Also am I right in thinking that: Filmen håller på att börja... means The film is just about to start...? If so, is there a tempus of håller which can be used to fit here?


    No, we don't have that construction (var bara om att).
    I'd prefer to translate Filmen håller på att börja. as 'The movie is (just) starting' – the Swedish sentence means that the process of starting has already begun.


    How about this translation, indifferent to any hidden process - "Just innan filmen skulle börja blev allt svart."


    That's like 'Right before the film was about to start …' so there's a change in perspective.


    I intended one (the audience in the theater might not notice if the film was being threaded - that's why I wanted to make mine independent of the process). But I make it "Right before the film would begin." Your translation is a before-before construction, which I agree is quite different from the original sentence (which is what I'm trying to get close to). There are a lot of possible scenarios here, timewise, and maybe very different constructions for each?


    Yes, maybe that's a better translation. It's a change in perspective either way just because you say 'X happened before Y' instead of 'Y was happening/started to happen/whatever when X happened' so it still strays too far from the original sentence to be an accepted translation. Other than that, I'm sure there can be a ton of different situations and constructions here with different connotations.


    how about "the film was just about to begin when all went black"


    I was tempted to type 'when everything went black" which is more idiomatic English, but did a more literal translation. Would "went' have been accepted?


    late answer for this... but for anyone else who may be interested, I put " when everything went dark" and it was accepted.


    the film was just about to start when all went black, the correct answer said I needed to put it all went black , why is the word it required?


    Warning non-swedish learners. That is NOT the correct way to prenonce "svart"! If any existing Swedish words(none) would sound like that it would be spelled svaaart. Same goes with "svans" (tail). It would hypothetically be spelled svaaans.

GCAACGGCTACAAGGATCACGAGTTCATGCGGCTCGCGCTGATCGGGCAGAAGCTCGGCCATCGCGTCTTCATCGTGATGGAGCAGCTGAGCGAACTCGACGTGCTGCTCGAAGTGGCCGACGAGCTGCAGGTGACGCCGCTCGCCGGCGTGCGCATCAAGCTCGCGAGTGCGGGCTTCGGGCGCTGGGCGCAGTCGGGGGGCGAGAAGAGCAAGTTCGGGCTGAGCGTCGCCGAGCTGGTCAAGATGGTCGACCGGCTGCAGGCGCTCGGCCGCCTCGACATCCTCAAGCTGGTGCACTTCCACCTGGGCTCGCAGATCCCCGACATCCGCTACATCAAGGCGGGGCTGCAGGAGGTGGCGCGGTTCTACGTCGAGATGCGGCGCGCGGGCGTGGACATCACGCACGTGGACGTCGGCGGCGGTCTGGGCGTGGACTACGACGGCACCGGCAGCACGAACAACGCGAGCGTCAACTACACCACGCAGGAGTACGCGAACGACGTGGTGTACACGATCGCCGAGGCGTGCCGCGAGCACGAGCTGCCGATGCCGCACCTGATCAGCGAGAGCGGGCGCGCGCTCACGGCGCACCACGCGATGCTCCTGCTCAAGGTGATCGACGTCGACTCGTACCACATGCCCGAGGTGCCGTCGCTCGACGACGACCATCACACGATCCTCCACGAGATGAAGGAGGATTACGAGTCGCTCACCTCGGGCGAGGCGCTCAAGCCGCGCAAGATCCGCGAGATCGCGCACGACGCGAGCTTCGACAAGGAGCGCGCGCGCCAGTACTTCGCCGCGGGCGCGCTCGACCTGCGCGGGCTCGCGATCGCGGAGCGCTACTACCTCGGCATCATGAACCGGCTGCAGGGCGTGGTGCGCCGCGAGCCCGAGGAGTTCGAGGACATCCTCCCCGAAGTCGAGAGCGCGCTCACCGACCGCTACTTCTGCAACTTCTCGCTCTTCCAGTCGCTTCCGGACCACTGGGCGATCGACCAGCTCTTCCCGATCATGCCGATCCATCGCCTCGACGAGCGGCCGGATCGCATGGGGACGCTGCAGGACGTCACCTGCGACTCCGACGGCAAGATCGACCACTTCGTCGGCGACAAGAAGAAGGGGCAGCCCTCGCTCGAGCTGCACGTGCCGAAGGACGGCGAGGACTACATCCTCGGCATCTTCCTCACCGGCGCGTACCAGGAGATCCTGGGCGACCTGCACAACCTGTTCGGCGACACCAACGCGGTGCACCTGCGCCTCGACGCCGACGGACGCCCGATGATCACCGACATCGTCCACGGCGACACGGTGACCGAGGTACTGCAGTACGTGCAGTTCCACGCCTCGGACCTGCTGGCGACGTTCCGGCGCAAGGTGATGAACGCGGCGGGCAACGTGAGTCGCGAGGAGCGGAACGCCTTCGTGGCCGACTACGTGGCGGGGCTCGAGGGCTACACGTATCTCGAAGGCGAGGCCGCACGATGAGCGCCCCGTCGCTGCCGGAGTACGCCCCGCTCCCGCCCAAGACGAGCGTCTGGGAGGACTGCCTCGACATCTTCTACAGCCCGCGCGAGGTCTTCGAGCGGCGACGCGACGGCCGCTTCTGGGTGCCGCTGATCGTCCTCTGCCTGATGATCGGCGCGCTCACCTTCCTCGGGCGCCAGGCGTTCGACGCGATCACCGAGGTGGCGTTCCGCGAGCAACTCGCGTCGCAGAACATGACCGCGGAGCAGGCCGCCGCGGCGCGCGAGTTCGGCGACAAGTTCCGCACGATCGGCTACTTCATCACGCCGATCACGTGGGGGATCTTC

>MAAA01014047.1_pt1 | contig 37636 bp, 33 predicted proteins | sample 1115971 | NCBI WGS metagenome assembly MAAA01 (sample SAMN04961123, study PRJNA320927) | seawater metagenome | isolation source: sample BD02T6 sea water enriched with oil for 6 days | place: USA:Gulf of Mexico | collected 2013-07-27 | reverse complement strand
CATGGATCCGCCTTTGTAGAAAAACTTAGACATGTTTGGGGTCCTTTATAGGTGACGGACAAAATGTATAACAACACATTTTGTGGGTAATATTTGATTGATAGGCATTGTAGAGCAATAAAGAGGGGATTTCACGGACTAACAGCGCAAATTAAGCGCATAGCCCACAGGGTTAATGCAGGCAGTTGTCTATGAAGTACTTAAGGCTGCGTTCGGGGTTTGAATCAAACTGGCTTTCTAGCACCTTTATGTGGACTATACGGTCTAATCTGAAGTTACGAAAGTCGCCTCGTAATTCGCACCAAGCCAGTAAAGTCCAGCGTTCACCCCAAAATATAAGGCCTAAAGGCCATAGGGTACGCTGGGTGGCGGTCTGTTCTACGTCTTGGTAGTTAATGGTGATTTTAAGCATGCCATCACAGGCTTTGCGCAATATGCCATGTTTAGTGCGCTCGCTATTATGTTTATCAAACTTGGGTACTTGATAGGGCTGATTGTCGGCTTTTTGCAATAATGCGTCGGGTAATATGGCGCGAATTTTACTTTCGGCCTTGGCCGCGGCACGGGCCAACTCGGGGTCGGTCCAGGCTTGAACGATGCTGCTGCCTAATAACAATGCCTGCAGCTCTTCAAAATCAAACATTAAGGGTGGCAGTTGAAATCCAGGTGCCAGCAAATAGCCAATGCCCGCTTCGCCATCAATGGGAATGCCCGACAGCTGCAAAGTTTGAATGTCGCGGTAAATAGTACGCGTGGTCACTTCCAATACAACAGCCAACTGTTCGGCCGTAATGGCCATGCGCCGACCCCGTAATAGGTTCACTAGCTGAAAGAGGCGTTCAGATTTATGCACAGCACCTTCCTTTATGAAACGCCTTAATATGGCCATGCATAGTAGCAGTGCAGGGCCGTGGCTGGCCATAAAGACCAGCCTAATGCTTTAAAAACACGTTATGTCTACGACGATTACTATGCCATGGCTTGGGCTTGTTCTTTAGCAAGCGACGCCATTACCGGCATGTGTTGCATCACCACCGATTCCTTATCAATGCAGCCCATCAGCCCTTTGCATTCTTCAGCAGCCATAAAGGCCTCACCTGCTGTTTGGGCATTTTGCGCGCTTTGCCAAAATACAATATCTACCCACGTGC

She says svart with a long 'a', but svart is pronounced with a short 'a'.


    More idiomatic English would be "everything went black"


    The film was just about to start when all became black - I can't see what is wrong with this. Is it because I use film for movie? I would always say film so I am surprised that it is not accepted.


    "Allt" means "everything". Translating it as "all" in this example sounds weird.


    To me in English if something is 'just about' to do something, it


    I find this translation a bit confusing. I think of precis as meaning exactly/precisely, but in english the phrase "just about" very often means roughly. Is this another way precis is used and you can tell from context?


    Sure if you're saying "He weighs just about 80 kilos" or something. But in this construction "I am just about to," "you were just about to", it doesn't mean roughly or approximately. It means that you going to be starting to do something at that precise moment.


    The answer "the movie was going to start exactly when everything became black" was not accepted.


    Could this also be understood as "The film should exactly start, when it gets dark."? Like in a cinema, where the film starts, when the lights are turned off?


    "Filmen borde/ska börja precis när det blir mörkt".


    Why is "precis", which means "exactly", translated as "about"?


    It's not. It's translated to "just" here.

    The about isn't present in the Swedish sentence. "Skulle precis..." is how you say "was just about to".

    Learn Swedish in just 5 minutes a day. For free.